I have been actively managing my own T1D since my diagnosis over 26 years ago. The management of my T1D has just been a daily thing to do like getting dressed or making my bed. I didn’t go out of my way to share the literal ups and downs of living with T1D. My mentality was “it just is what it is” but I also thought the act of sharing would result in people sympathizing or pitying me for something that was my reality. I didn’t want people to feel bad for me, I wanted them to see past my T1D and see me. Of course, if someone asked me about giving myself an insulin shot or taking my blood sugar levels, I would talk with them about what I was doing and why but for the most part I keep my invisible disease invisible.

This all changed when my daughter was diagnosed with T1D in December of 2018 at the age of 18 months. Suddenly, I realized that I couldn’t continue to be quiet about life with T1D. I realized that sharing is a critical part of the journey with this autoimmune disease – the more I share, the more people know, and the more they know, the more they understand what’s its like to live with T1D. Without this basic understanding, there is nothing – no support, no love, no fight for a cure.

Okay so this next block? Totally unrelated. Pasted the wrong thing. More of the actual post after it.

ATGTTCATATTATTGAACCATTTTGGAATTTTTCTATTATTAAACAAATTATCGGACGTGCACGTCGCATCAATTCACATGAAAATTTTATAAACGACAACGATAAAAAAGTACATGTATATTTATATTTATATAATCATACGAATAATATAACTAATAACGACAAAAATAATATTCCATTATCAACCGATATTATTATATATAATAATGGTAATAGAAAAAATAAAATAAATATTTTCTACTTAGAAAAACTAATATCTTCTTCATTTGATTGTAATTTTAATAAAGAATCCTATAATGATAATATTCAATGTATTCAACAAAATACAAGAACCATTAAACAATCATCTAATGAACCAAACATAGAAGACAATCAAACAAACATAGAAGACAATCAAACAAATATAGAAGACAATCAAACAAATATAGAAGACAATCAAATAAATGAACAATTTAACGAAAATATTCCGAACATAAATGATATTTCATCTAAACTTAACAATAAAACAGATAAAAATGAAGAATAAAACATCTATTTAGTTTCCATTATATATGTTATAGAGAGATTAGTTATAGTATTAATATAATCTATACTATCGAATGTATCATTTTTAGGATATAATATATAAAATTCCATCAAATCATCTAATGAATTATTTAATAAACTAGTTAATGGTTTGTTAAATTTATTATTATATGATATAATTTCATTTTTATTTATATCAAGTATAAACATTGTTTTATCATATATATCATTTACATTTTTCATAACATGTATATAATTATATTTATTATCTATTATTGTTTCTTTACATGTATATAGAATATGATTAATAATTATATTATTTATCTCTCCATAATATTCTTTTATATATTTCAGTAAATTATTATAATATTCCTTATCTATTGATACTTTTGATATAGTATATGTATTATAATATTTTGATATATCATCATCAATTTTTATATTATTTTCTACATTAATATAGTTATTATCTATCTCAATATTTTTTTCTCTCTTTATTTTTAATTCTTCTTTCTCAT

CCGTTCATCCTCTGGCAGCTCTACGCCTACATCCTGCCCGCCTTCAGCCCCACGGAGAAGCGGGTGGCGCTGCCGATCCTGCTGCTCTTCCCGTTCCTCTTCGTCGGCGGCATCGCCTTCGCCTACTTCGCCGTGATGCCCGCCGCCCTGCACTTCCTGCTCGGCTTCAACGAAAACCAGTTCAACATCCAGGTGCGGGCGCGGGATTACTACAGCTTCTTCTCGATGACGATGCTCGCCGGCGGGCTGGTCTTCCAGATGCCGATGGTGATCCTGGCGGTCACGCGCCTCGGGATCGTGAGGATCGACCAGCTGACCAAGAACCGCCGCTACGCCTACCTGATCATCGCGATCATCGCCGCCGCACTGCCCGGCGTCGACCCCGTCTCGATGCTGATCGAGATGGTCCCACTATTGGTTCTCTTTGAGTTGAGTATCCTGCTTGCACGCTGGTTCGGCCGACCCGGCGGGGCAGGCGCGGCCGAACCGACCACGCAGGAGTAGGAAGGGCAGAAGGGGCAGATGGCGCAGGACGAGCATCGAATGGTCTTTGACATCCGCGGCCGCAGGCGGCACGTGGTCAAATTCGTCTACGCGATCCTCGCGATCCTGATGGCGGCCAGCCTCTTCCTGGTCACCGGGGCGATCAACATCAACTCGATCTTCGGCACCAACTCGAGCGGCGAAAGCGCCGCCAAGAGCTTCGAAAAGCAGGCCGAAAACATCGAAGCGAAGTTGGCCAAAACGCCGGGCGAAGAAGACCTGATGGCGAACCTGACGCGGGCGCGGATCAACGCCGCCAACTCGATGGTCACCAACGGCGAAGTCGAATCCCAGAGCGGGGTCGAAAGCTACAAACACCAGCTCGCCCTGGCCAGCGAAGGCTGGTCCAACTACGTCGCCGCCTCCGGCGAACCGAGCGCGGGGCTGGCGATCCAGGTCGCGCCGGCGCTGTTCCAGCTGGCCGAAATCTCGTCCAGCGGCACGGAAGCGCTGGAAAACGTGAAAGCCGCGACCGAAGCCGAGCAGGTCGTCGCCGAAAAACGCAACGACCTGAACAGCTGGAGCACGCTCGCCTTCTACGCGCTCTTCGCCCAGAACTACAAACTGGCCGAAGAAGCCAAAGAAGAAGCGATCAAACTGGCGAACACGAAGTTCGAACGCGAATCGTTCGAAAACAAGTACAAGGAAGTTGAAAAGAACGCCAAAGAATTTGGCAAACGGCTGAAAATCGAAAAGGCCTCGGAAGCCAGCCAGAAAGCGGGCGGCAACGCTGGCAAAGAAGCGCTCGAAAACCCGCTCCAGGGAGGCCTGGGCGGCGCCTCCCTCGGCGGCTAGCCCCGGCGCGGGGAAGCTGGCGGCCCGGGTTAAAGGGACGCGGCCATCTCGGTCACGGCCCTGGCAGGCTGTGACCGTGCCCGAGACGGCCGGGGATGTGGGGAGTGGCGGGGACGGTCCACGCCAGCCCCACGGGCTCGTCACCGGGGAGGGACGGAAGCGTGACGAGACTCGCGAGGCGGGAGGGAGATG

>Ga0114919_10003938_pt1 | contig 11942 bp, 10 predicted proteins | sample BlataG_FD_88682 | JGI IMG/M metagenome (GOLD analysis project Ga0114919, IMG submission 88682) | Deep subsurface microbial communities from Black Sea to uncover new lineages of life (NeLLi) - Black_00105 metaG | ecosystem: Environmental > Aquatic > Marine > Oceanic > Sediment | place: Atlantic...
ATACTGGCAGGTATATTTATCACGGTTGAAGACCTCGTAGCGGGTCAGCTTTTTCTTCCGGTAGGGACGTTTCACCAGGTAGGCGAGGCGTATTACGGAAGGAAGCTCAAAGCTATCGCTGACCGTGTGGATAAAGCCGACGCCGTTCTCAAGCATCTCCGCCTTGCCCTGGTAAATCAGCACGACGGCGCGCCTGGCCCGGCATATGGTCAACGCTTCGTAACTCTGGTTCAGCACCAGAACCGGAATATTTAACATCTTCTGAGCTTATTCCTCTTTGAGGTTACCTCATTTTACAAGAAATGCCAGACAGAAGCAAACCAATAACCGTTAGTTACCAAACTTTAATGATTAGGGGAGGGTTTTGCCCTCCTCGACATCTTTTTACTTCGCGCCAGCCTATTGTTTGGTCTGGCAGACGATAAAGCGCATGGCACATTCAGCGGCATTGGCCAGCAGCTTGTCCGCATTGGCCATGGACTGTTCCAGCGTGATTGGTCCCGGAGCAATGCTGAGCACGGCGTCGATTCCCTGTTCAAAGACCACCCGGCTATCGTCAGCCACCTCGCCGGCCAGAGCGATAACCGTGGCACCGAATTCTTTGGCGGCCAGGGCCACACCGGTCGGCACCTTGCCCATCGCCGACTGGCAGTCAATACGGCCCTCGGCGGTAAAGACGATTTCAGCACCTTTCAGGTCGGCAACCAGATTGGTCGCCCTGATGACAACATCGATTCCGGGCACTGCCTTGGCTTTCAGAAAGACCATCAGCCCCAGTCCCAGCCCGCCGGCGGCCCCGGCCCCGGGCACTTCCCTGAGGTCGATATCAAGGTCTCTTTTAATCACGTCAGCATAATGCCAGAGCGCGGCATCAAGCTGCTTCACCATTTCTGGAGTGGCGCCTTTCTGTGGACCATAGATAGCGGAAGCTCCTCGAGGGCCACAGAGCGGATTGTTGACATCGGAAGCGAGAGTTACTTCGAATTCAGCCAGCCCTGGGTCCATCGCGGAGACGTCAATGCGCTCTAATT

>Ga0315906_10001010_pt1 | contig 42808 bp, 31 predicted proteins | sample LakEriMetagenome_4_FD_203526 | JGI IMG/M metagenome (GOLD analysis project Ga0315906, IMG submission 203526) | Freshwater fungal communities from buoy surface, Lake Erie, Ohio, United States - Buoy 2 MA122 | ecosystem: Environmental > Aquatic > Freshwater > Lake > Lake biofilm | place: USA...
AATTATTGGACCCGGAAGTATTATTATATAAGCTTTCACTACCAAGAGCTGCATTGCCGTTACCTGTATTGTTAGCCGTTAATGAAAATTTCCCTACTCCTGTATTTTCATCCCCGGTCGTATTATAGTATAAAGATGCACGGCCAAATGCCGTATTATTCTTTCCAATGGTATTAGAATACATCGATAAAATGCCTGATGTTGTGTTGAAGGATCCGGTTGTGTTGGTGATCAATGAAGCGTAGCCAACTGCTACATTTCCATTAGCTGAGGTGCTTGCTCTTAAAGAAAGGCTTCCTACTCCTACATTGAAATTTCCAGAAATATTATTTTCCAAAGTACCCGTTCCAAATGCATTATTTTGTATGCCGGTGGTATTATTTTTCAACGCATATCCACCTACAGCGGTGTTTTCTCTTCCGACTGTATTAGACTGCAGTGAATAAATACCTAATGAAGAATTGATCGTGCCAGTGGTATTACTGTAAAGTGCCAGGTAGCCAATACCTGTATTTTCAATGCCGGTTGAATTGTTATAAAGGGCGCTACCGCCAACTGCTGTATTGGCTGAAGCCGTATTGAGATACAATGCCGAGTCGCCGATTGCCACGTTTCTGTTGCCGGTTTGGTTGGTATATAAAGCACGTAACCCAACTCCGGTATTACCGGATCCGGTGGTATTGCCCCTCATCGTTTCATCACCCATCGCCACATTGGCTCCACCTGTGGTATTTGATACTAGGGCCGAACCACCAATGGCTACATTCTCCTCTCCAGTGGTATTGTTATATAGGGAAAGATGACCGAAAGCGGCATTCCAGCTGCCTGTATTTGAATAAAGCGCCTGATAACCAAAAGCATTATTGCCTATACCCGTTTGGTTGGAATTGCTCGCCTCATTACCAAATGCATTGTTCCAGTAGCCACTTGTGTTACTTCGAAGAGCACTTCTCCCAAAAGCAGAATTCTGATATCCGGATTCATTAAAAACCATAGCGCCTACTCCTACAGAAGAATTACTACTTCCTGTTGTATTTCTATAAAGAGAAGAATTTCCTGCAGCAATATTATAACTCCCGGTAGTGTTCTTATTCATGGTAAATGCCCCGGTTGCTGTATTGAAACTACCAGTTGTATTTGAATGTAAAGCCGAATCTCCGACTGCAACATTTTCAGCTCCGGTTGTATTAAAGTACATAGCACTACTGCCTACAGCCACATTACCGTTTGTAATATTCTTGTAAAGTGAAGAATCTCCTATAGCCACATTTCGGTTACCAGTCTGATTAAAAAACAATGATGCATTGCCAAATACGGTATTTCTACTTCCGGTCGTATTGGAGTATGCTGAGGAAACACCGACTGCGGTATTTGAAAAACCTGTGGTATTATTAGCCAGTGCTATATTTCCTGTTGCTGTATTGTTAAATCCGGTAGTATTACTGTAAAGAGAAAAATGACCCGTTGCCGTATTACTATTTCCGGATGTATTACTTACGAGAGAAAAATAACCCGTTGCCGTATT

When I tell people about Nora’s diagnosis, generally the first response is “she’s so lucky to have you”. I give a smile and a nod but think to myself “I’m lucky to have her”. Her moment has changed me – the way I think about this disease, the way I interact with it, the way I talk about it. Now, I’m shouting from the rooftops that we have T1D and that we will continue to rise up and do our part to educate and fight for a cure.

Grateful, but disappointed…

Let me start this post by saying that I am grateful we have access to reasonably decent health insurance. Without it, life as a person both living with T1D and parenting a child with T1D, would be monumentally different. However, my gratitude only goes so far, especially when health insurance companies dictate what T1D supplies or tools are and are not covered.